That is correct, any namespace is formatted and used for a specific command set. A Namespace is formatted for a specific command set and then attached to controllers. If the controller is provisioned to support multiple command sets, you can interleave commands to the namespaces that support different command sets arbitrarily.
Q: What drove NVM Express to support Hard Disk Drives (HDDs)?
In the past, there were other storage technologies that storage arrays and infrastructure were built around. As SSD availability has grown, people are now building their infrastructure around NVMe technology first. There is a need to be able to plug hard drives into this infrastructure, and multiple companies asked for support for HDDs, which drove us to support them.
Q: For the Key Value command set, how do you expect SSDs to support byte granularity?
The expectation is that a device will allocate space on the granularity of the physical media, and if necessary, have unused bytes on the physical media. When the data is returned because it knows the length of the key value pair, it will only return the number of bytes requested or associated with that key value pair. While it may be stored on somewhat of a larger granularity, the data that is transferred would be based on a byte granularity.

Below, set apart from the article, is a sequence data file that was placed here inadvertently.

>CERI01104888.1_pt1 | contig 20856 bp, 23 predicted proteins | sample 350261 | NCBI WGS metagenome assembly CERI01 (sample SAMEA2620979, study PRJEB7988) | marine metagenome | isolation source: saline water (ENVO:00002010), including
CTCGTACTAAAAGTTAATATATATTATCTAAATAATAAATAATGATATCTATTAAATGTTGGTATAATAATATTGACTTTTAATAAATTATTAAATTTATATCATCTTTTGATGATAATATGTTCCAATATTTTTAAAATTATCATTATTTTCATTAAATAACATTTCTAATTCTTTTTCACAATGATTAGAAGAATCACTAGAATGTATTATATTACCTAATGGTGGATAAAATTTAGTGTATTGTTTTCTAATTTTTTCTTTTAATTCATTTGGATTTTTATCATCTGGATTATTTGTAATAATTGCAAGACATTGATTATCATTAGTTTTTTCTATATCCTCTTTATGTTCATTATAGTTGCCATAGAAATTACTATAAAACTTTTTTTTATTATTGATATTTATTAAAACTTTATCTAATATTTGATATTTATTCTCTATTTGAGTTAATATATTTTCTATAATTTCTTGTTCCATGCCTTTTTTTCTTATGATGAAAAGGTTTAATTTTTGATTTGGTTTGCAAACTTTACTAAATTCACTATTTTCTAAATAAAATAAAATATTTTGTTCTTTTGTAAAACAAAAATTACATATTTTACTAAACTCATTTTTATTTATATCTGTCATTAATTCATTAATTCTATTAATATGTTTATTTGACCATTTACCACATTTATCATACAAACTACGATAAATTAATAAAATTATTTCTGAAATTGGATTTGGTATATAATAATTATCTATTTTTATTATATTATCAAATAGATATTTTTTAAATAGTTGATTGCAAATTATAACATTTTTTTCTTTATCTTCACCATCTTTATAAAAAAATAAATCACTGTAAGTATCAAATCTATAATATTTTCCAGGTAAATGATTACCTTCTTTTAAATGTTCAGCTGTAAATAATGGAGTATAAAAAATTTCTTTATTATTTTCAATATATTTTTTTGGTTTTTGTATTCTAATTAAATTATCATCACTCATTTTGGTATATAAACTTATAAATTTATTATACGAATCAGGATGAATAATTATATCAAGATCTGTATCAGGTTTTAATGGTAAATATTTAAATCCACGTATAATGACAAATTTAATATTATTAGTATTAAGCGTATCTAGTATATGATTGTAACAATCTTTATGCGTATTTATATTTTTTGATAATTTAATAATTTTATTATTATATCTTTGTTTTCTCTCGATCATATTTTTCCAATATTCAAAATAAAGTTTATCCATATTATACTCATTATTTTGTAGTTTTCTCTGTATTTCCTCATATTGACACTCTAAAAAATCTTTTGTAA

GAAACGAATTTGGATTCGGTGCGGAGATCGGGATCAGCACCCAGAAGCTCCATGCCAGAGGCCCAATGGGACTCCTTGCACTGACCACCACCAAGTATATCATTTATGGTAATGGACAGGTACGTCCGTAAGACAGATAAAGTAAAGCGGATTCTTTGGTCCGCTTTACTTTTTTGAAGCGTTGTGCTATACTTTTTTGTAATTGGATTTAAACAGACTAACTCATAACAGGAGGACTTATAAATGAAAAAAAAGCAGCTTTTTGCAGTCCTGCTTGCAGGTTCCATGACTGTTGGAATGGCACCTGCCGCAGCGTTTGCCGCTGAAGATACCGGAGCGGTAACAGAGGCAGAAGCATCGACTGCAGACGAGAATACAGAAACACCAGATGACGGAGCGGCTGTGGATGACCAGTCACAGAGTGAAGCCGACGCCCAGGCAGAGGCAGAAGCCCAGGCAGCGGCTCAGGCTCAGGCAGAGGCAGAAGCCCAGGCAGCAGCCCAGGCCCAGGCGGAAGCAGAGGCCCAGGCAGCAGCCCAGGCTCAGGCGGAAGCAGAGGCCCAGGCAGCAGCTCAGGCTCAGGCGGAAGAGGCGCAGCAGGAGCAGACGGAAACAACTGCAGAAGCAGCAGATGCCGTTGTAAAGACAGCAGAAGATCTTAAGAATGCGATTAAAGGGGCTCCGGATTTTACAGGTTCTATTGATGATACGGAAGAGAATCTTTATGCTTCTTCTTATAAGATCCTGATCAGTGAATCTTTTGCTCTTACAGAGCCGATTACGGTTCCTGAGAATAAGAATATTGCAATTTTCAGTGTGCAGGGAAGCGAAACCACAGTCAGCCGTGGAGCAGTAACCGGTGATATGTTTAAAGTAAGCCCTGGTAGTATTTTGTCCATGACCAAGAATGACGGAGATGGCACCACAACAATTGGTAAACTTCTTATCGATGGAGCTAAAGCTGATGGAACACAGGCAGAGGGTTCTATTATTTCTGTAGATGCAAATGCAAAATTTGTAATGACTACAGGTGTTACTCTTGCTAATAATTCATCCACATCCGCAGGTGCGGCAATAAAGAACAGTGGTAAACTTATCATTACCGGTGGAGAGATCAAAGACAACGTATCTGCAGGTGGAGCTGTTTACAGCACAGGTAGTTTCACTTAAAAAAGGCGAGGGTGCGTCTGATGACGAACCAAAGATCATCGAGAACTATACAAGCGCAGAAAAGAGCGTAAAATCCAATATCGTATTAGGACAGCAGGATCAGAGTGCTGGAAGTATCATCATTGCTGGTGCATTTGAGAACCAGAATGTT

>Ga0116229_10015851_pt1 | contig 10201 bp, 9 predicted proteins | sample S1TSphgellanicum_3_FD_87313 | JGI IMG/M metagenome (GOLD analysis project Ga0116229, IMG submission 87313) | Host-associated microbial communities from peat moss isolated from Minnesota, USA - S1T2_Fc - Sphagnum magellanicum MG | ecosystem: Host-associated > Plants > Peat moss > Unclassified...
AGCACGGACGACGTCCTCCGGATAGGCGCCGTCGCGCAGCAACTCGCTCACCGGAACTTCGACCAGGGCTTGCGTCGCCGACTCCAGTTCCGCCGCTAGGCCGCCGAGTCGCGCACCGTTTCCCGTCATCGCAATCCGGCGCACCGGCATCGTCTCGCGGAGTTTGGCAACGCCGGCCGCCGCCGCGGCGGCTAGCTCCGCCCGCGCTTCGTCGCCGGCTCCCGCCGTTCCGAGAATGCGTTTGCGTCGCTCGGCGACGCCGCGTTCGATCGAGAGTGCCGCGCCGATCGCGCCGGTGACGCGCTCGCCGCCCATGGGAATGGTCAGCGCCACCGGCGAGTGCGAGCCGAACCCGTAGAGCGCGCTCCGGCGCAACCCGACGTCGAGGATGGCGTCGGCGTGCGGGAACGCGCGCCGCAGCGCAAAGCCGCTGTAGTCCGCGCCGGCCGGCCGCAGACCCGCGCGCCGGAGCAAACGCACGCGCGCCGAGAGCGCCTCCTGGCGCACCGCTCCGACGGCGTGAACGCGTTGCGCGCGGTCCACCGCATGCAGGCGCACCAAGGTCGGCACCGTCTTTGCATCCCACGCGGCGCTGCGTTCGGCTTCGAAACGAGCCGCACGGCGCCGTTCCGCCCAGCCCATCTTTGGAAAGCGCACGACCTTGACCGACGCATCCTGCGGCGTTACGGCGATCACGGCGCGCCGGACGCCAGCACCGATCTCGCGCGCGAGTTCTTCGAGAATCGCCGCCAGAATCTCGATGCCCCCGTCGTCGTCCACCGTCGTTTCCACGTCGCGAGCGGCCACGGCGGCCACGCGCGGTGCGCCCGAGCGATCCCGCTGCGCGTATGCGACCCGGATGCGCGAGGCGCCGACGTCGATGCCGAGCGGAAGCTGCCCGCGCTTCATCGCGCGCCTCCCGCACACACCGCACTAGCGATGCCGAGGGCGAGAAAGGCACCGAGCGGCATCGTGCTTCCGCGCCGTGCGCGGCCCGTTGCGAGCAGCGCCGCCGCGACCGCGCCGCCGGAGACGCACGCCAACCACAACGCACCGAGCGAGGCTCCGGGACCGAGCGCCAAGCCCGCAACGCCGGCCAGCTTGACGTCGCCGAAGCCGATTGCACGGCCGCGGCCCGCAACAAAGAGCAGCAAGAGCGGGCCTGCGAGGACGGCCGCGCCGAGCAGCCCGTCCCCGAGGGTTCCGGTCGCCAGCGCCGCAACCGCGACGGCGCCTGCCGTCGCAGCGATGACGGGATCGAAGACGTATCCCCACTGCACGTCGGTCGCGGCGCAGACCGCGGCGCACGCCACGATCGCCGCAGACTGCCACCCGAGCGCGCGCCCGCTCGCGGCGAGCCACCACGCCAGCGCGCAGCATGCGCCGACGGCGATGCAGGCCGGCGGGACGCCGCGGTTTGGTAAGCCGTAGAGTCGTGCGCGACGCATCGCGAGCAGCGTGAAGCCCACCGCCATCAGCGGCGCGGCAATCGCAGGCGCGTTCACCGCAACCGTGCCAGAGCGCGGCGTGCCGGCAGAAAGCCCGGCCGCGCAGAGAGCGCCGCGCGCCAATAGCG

Q: InfiniBand was not mentioned as a transport, is it still supported?
InfiniBand is included in the RDMA transports and is still supported.
Q: Is there any form of PI type of protection mechanism in a Key Value namespace?
We have not prohibited that. For the initial implementations of Key Value, we have not associated protection information with that value. We believe that there are many more extensions that must be done to provide protection to key value. In a logical block addressing system you put protection information with each block which is a fixed size and therefore fixed size protection information is acceptable. Since the size of the value in a KV namespace is variable length, you need protection information sufficient for up to the GB range.
Q: Are we trying to map the NVMe specification to a Storage Area Network (SAN)? What are the new features we anticipate being added with the evolution of IoT, 5G and automation use cases? Is there a need to look at different transport protocols than PCIe architecture for those use cases?
NVMe technology is continuously evolving with the ever-changing industry. NVM Express technology is in a third phase of evolution where we are enhancing NVMe technology for new use cases and can do things with NVMe technology that you couldn’t do with previous storage protocols. There is a lot of ongoing work in progress.
Q: In the earlier NVMe specifications, there was NVM subsystem reset and controller resets. With the introduction of the domain terminology to the NVMe architecture, are there any new reset types defined for the domain?
There is now the ability to reset the domain without resetting the entire subsystem.
Q: Is this presentation available for download?
You can learn more about the NVMe 2.0 specifications restructuring by accessing the webinar recording on YouTube and BrightTALK. You can download the slides from the presentation on the NVM Express Website.
Stay tuned for future webinar presentations from NVM Express. Subscribe to the NVM Express YouTube channel and NVM Express BrightTALK Channel to be notified about upcoming webinars.